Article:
At first, I tried to work while my daughter was hospitalized. After I berated myself for a failed online event, a physician friend called me to launch an intervention. “You’re literally in the middle of trauma,” she told me. “Expecting so much is unreasonable. Your only to-dos are to eat, sleep, and be with your baby—you’re doing amazing,andthe fact that you’re still standing is a huge accomplishment itself.”
I learned that urgent situations like this require me to put down all the balls and focus on just one, and from that point on, I did. If I hadn’t solely focused on managing my daughter’s care while she was hospitalized, she wouldn’t be healing well today, and I likely wouldn’t have been able to return to work at all.
As an entrepreneur, it’s normal to juggle multiple priorities, but this situation reminded me that there are moments in business that require my undivided attention, too (and not just in crisis situations). In May, I was invited to the White House for a reception with President Biden, and I wanted to make the most of the unique opportunity. I arrived first at the security gate, which enabled me to be well-placed when the President made a speech and walked off the stage. Amid a sea of other people, I managed to introduce Sleuth to him, take a video with my left hand while my right hand got to shake his, and get our picture tweeted by the White House. It was a profound opportunity—and one that came from being absolutely present and focused in the moment.
I learned that data is an antidote to spiraling
One of the top pediatric neurosurgeons left the timing of my daughter’s surgery up to us, her family. It was daunting, and a decision unlike anything I had faced. Our choice could change the course of her life forever.
But we were deliberate. We called every physician we knew and asked them to connect us with other neurosurgeons. We spoke to each of them and took meticulous notes. We charted out decisions trees and worst case scenarios and assessed them against the severity of her current discomfort and symptoms. Ultimately, collecting the relevant data points enabled us to make a decision that we still stand by today.
The fidelity of having a data-driven decision process—and pushing for transparency from stakeholders—stays with me. When I feel anxiety about her future or am facing a major decision about Sleuth, I pause and collect the facts. It always paints a picture that is different from when the only tool I paint with is my emotion.
As a business owner, there are many tempting shiny objects to pursue, such as partnerships, potential investments, or PR visibility. An opportunity to speak in LA popped up during the dead of winter in NYC, and within minutes, my mind already drifted to boarding the airplane, landing in 80 degree weather, and giving the speech of a lifetime. But when I calculated the data—the travel costs, the time away from working, the dubious ROI—it was clear that I had to pass.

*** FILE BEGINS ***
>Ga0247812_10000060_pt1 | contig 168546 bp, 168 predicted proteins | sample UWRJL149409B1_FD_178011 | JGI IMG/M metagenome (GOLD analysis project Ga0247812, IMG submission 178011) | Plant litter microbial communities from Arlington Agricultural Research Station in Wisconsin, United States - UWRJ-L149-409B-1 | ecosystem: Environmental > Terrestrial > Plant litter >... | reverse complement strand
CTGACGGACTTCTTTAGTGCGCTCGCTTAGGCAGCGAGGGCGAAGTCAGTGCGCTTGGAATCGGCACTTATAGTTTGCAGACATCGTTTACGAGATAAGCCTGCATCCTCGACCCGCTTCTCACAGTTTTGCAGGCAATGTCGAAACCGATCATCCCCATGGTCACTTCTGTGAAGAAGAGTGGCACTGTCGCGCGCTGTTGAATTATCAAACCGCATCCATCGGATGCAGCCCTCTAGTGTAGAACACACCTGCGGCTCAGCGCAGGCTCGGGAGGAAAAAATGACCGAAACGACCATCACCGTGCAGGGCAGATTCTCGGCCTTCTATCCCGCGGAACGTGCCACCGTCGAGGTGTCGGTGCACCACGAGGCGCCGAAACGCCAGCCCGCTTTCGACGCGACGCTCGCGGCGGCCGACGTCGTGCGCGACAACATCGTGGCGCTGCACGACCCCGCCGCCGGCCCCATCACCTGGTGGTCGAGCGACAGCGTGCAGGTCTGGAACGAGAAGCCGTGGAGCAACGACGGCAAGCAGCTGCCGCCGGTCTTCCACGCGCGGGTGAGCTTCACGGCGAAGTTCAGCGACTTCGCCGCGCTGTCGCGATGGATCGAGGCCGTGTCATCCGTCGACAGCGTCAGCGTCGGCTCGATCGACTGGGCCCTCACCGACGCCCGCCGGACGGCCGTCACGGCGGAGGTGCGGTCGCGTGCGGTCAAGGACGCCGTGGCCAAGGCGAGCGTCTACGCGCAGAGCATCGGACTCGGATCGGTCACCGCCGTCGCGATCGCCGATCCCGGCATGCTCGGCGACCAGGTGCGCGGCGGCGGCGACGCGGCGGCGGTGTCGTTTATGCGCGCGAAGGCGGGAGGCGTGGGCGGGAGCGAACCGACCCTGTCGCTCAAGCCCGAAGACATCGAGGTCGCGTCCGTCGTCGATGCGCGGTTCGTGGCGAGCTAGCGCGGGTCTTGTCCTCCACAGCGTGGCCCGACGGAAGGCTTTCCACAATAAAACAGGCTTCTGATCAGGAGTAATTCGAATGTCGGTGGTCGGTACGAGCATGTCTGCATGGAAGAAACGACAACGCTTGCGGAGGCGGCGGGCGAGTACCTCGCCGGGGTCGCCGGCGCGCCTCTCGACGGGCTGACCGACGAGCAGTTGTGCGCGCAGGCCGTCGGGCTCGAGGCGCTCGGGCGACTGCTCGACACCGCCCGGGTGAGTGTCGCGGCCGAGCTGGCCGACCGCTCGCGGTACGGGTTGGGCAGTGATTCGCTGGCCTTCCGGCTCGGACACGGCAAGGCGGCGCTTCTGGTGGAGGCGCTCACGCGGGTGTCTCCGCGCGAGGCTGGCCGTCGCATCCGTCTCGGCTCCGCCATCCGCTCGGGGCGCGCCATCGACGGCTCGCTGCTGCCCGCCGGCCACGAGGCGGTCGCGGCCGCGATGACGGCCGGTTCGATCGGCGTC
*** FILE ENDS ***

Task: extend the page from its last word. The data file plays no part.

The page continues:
I saw that breaking isn’t a sign of failure; it’s a sign to ask for help
Seeing my daughter suffer broke me, but I didn’t want her to sense my fear. I had a side gig as an actress most days: a cheerleader to keep her motivated through therapies, a lawyer to advocate for appropriate medical care, and a power networker to befriend all the nurses.
But it caught up with me, and one morning, I fell apart in desperate tears in front of a child life specialist, Kristi. She looked me in the eye and said, “I got you.” She promptly sent me away with instructions not to return to the hospital before the evening. She galvanized the rest of the care team to ensure my little one was occupied and happy, and I came back with the mental relief I so desperately needed.
There are similar resources for the entrepreneur who is carrying too much on their shoulders—sometimes, the hard part is having the courage to use them. This is perhaps the lesson that has been hardest for me to learn and practice, as the dominant narrative of building a startup is to hustle at all costs.
But I’m thankful that I’ve learned to lean on my co-founder and supporters. Surprisingly, being open about when I’m struggling has led to more and better opportunities than before. I post on social media about my challenges as a medical mother and founder, and from it, I’ve been invited to three podcasts, landed an interview on regional TV, and cultivated deeper relationships with early adopters and investors.
Putting on my oxygen mask isn’t the act of desperation I once thought; it’s an act of grace that ensures I’m giving both me and my business the best circumstances in which to grow and thrive.
July 2022 marks one year since my daughter’s diagnosis. It continues to shock me how much I’ve changed as a person and an entrepreneur. And while I wish she didn’t have to go through so much, I’m mindful that the experience yielded a powerful transformation that boldly empowers me to bring Sleuth’s vision to life.